I received the following email response from my boss:

If you have this kind of time, I would rather you use it to complete the R&R Matrix.

Not cool. Did you notice that he used the unhappy face? That is the Belgian equivolent of "STRIKE-ONE!!"

So, you're probably wondering what I did in response to this. You're probably thinking it's one of 3 things: a) Sent him a note of apology, b) Did nothing in the hopes the matter will be forgotten, or c) sent a note saying that I had written the email on my own time and that a better use of my time in future will be to do yoga or cook a nice dinner.

You guessed it. It's 'c'. Oh yeah. I'm incapable of learning.

I'm also starting to suspect that Belgium might not be the most perfect fit for my personality.

Wednesday, August 23, 2006

Cultural Differences
or "How to say nice things to Belgians so they won't think you're talking crap".

Yesterday I attended a corporate training session on the topic of "Professional Development Planning" that was facilitated by an HR professional from the States. He was great -- he did all the things a good corporate training facilitator should do to keep his audience engaged. He had it all -- the modulated, encouraging tone, the loud funky music, the canvas bag of primary colored foam balls and an agenda choc full of time-boxed small-group activities. If this is sounding like your version of Dante's 4th circle of hell (note to self: must actually get around to reading The Inferno before quoting it too many more times so as not too become tiresome bore), I assure you that it was a refreshingly good session. The potential for poofy-fluff-fluff was there... but the session had real substance.

I won't go on and on about how good it was. But it was good.

My absolute favorite moment was when our facilitator shared an idea for providing regular feedback to our direct reports. "It is scientifically proven" he started with a grin and a brief pause, "scien-tifically proven that if you stop whatever you are doing every Friday at exactly 9:42am and take a moment to write down one or two things about the way the people who report to you do their job that you'll be a better Manager". He continued "And if at some point ever Friday you take a minute or two to acknowledge something your employee has done in the past week, you will end your employee's week on kind of a high note that won't have cost you as a Manager anything".

The North Americans in the room generally nodded at this. I was sitting there thinking "hmm, not a bad idea. I'll think about that" when I noticed that the Belgians were looking rather concerned. And then one of the Belgian women, a corporate lawyer, said the most enlightening thing. She said "this may be a cultural difference, but if you are going to tell your Belgian employees about some good things they did, you should also tell them that they did some things badly". At this point, the North Americans started to look a bit concerned and confused. Having the room's full attention, she concluded with perfect Belgian logic "otherwise they won't believe you were sincere about the good things".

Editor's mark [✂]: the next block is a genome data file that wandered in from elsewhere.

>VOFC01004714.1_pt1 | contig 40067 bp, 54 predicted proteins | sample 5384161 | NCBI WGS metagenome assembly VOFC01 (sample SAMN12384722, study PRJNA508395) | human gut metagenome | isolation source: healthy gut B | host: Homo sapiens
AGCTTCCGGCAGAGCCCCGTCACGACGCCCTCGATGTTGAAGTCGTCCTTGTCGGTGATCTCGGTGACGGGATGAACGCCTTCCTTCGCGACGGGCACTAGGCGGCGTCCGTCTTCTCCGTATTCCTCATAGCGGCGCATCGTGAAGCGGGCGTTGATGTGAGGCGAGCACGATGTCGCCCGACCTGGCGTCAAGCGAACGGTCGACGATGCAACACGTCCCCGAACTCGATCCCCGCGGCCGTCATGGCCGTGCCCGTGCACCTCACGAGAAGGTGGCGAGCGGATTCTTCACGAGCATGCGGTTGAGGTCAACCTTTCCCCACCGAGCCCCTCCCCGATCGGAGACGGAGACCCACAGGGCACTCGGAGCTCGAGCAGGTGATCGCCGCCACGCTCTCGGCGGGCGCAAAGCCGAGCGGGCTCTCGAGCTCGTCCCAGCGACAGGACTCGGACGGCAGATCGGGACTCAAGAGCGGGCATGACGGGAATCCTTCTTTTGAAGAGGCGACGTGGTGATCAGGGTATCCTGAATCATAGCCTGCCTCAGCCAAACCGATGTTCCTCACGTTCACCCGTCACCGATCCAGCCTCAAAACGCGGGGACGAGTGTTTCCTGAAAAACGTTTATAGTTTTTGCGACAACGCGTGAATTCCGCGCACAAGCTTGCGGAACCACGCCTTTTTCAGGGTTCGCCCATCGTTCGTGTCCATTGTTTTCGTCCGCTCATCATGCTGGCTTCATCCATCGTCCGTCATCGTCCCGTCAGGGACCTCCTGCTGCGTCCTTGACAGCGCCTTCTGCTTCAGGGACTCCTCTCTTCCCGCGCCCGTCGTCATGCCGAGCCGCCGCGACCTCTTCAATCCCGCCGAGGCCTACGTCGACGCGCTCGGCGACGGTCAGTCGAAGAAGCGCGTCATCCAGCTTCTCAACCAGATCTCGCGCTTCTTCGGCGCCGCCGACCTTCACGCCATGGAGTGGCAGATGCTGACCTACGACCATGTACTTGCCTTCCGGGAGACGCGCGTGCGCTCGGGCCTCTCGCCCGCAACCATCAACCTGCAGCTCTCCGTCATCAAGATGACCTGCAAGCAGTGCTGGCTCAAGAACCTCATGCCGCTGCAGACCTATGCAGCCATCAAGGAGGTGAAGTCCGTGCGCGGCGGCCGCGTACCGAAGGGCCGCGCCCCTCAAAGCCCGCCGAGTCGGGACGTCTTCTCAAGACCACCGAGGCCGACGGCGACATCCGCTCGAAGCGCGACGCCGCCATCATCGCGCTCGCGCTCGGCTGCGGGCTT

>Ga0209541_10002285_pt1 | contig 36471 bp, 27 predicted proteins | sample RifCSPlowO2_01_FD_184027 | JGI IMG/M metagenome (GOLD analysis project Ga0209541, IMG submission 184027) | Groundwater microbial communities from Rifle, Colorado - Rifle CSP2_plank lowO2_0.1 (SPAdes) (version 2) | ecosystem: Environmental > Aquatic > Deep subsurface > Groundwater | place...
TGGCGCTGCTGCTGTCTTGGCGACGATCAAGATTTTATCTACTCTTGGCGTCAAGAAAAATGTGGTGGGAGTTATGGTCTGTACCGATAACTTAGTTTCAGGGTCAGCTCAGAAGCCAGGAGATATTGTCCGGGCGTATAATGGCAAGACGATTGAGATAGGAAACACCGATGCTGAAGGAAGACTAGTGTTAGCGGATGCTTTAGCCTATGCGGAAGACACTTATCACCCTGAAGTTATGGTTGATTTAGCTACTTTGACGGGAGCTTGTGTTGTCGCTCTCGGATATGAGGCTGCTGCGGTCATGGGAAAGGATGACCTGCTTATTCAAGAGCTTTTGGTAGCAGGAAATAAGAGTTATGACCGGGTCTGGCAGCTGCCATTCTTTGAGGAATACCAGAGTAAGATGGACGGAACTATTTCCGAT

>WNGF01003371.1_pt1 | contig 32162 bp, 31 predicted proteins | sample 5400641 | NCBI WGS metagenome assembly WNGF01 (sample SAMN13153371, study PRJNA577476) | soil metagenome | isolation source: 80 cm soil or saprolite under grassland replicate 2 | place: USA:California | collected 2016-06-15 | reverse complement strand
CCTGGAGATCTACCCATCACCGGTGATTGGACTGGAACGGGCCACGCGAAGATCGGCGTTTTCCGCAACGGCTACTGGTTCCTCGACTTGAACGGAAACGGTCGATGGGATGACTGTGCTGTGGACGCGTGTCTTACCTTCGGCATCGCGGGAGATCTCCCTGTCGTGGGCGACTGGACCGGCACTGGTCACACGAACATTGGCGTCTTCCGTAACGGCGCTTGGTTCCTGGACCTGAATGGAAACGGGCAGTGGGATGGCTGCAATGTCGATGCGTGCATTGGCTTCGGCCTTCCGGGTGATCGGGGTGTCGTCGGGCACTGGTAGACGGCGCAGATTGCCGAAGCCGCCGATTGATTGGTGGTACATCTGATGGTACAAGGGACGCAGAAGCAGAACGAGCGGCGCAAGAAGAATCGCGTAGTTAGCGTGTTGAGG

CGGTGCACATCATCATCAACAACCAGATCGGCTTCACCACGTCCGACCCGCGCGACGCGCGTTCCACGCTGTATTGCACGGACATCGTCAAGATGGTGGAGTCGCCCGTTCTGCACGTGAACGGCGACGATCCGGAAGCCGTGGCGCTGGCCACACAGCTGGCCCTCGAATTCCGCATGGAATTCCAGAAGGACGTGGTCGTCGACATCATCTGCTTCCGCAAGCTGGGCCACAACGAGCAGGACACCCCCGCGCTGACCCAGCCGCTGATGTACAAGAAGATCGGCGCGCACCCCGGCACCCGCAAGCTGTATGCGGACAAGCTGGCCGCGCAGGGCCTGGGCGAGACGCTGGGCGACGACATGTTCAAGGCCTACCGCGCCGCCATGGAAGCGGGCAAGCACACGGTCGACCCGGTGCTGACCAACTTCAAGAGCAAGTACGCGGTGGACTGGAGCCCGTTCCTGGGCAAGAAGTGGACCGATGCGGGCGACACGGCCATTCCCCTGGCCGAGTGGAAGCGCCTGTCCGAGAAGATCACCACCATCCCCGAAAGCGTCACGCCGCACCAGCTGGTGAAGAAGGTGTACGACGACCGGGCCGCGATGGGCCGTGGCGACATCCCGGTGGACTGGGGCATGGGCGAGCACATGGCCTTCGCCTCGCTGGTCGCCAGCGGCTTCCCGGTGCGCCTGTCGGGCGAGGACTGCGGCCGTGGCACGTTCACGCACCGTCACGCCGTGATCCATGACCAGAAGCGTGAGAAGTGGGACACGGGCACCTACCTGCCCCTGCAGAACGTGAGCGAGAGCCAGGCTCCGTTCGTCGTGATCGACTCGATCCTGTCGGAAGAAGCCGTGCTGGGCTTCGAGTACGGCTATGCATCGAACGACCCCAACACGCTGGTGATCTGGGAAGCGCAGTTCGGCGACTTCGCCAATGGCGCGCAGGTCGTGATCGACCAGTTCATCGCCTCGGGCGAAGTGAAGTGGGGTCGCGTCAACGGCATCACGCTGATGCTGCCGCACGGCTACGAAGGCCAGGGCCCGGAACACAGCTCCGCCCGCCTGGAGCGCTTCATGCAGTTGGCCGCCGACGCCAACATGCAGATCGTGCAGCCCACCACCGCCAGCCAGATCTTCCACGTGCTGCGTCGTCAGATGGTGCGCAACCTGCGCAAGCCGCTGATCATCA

This explains so much.

Since I arrived here, I've been pretty challenged by the rapport in my team. Quite often, believing that good work should be rewarded -- and that compliments are rewards -- I will commend a colleague when they do something particularly well, or I will thank them for helping me with a request I've made. Nothing mushy, just a bit of a 'good job'. Very often I've been met with a confused look and an awkward "well yes, fine. But that is my job" (note: Belgians don't speak with contractions much). I just thought that Belgians were naturally humble people -- that they appreciate the compliment, but are a little shy about receiving it. So after the training, I asked a Belgian colleague of mine about it. He paused a moment before answering, then looked me straight in the eye and confirmed that I've been totally wrong. They dislike the compliment. They distrust the compliment. "Belgians", he said, "are highly suspicious of people who say unsolicited nice things". And then he looked at his wristwatch and said "I must go now" and left me standing there with my mouth hanging open.

So basically, every time I open my Canadian mouth, Belgians think I'm talking shit.

It all makes sense now... the unofficial no eye-contact-in-the-hallway rule, the no-smiling-at-or- saying-good-morning-to-people-in-elevators rule... the sense I get when I inquire if someone enjoyed their weekend that it's as if I've just asked if their teenage daughter is on birth control yet... it's finally clear: In Belgium, exhibiting typically Canadian friendliness is equivolent to being insincere and it upsets Belgian people.

How weird. But also how liberating! WooHoo!! Tomorrow I get to practice being... hell, I don't even know what... bossy? sullen? DEMANDING! I can be DEMANDING!!! I don't know even where to start, but I definitely cannot wait to get to work tomorrow.